Untitled Spreadsheet

Simply click that and a box will open up allowing you to name (or rename) the document.

Step Two: Add Headers, Bold, and Freeze

Now that the document has been named it’s time to fully customize the document.

First, add your headers in the order you want to track the information.

Google doc headers

In this case we have response first, so that we see whether or not we received a positive response immediately.

Next expand the columns appropriately, add color, and bold.

Expand columns and bold

Finally, freeze row one so the relevant information remains at the top.

freeze row one

Now you’re ready to share the document to any interesting/engaged parties and start adding opportunities.

Part Four: Sharing the Document

There are two ways to share the document:

  1. Add the person’s email address to the shared list
  2. Make the post available to anyone with the URL, and then share the link

Let’s cover both.

Step One A: Add the person’s email to the shared list.

In the top menu you’ll click File and then Share, which is the first option.

Share the doc

Clicking share will pop open a separate box which will allow you to add emails you’d like to share the document with.

Share menu

This syncs with your Gmail contact list. Simply start typing the name of your contact and it should pop up their email. Or, of course, just input the email directly.

Note as well the box on the left, which currently says “Can edit.” If you’d like to share the doc but not grant editorial privileges, simply switch to either “can comment” or “can view.”

share view or comment

Sharing the document this way makes the most sense for others who commonly use their Google account and particularly Google Drive, since this document will now show up in their Google Drive.

Step One B: Share the document with a link

If you want to make it easier to access the document, especially if the other party doesn’t commonly use a Gmail account or Google Drive, sharing the document via link makes the most sense.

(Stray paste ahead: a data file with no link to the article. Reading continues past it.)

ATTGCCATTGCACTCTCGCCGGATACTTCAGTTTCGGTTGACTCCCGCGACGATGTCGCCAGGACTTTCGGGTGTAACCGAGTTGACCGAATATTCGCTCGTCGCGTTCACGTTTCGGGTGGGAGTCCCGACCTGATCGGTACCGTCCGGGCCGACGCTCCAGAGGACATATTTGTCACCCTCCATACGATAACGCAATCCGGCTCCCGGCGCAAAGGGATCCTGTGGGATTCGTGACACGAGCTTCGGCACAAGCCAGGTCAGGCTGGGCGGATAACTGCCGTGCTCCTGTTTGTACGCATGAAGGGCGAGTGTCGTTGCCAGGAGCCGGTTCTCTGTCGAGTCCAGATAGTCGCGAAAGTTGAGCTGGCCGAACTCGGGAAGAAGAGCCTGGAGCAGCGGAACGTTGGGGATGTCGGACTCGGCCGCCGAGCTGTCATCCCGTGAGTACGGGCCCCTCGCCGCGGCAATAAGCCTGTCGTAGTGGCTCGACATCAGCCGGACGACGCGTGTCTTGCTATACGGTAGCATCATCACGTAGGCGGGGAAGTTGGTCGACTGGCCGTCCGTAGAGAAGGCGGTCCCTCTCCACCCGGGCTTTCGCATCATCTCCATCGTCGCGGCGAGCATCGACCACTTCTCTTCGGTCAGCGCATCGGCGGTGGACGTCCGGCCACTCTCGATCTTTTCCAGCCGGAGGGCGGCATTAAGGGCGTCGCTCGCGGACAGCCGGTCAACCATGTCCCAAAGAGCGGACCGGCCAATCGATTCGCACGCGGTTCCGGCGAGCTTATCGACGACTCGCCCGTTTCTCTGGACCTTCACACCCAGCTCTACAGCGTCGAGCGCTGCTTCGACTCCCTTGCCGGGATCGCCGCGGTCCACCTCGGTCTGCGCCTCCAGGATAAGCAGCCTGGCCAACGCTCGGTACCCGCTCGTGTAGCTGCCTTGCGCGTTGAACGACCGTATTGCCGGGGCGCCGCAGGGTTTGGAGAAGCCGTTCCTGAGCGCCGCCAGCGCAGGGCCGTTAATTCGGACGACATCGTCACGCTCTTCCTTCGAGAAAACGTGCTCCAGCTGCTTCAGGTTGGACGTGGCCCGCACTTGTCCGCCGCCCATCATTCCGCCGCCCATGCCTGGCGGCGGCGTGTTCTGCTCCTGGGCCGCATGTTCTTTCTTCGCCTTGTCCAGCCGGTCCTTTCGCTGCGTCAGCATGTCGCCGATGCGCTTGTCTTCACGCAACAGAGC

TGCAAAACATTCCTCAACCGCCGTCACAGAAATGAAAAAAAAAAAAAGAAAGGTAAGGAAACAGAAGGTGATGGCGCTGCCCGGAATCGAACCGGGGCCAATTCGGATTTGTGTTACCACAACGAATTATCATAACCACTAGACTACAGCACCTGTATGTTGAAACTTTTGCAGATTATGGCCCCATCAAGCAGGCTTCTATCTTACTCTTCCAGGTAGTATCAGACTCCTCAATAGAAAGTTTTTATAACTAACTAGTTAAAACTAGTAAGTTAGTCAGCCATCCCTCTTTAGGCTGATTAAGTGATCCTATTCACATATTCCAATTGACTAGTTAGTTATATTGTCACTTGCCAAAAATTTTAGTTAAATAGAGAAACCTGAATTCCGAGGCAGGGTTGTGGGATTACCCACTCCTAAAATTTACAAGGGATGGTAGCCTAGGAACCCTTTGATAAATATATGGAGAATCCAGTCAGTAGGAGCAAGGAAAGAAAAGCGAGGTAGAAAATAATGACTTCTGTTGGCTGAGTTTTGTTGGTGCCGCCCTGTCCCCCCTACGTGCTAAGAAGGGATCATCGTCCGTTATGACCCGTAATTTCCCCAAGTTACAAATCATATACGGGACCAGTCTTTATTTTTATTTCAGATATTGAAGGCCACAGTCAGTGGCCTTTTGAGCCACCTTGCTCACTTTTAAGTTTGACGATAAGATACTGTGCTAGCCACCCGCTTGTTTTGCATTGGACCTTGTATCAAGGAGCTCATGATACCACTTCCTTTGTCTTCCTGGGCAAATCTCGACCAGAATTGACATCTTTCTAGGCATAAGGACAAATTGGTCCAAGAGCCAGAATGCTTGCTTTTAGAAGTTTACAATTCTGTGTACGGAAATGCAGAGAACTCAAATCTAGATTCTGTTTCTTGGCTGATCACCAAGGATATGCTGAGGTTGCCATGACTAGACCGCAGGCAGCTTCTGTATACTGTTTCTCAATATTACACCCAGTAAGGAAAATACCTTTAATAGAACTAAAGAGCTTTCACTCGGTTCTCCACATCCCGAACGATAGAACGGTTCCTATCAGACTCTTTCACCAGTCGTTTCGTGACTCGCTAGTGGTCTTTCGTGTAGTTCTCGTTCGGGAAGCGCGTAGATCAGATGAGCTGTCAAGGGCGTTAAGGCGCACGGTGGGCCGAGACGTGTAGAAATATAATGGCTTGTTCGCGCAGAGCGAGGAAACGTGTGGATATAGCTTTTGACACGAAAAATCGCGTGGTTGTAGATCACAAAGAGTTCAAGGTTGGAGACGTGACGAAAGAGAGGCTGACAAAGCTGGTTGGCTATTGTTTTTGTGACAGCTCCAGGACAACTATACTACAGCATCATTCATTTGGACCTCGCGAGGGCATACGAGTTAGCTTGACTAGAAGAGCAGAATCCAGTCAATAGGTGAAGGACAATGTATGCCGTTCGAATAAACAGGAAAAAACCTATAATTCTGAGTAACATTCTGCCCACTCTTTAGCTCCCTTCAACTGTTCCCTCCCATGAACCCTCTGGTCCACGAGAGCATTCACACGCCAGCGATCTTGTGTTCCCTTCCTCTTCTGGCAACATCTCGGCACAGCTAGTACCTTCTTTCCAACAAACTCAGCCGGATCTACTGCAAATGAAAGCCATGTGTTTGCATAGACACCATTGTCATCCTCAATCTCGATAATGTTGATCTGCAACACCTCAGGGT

Simply click “Get a shareable link” in the top right hand corner.

get a shareable link

This will immediately make it possible for anyone with link to view your document.

If you want to grant further access, simply switch it to either “can edit” or “can comment.”

share via link comment or edit

And simple as that, anyone can access and edit (or comment) your document.

Part Five: Adding Link Opportunities

I strongly recommend you build this list before you begin looking for link opportunities.

This outreach list will serve as a project/tactic database for all your relevant link opportunities. As you find them simply add the information into the outreach list.

This will allow you to track link opportunities and progress for free. You’ll be able to organize all relevant information and share it in real time, as progress happens. Multiple people can work out of the same document without crossing any wires (sending outreach to the same person).

Although all we've included thus far is basic information, we’ll be able to see in this outreach list:

  • Whether we've secured a link
  • Who we've contacted, and when
  • If we’re following up in the appropriate amount of time
  • Which pages/URLs we believe to be viable link opportunities
  • Any notes concerning our outreach.

Pretty powerful, for the price of free.

So as you find link opportunities, you’ll add them to this outreach list. Then as you outreach, you’ll continue to fill out the appropriate information.

As your project advances your doc should look similar to this:

Final example

And that, in a nutshell, is how to use Google Docs to create a link building outreach list.

Strategy

About The Author

Cory Collins

Cory Collins is the Managing Editor of Linkarati and the Content Marketing Manager for Page One Power. Cory is a writer, runner, link builder, SEO strategist, and beer enthusiast. Cory lives with his dogs and wife in Pullman, WA.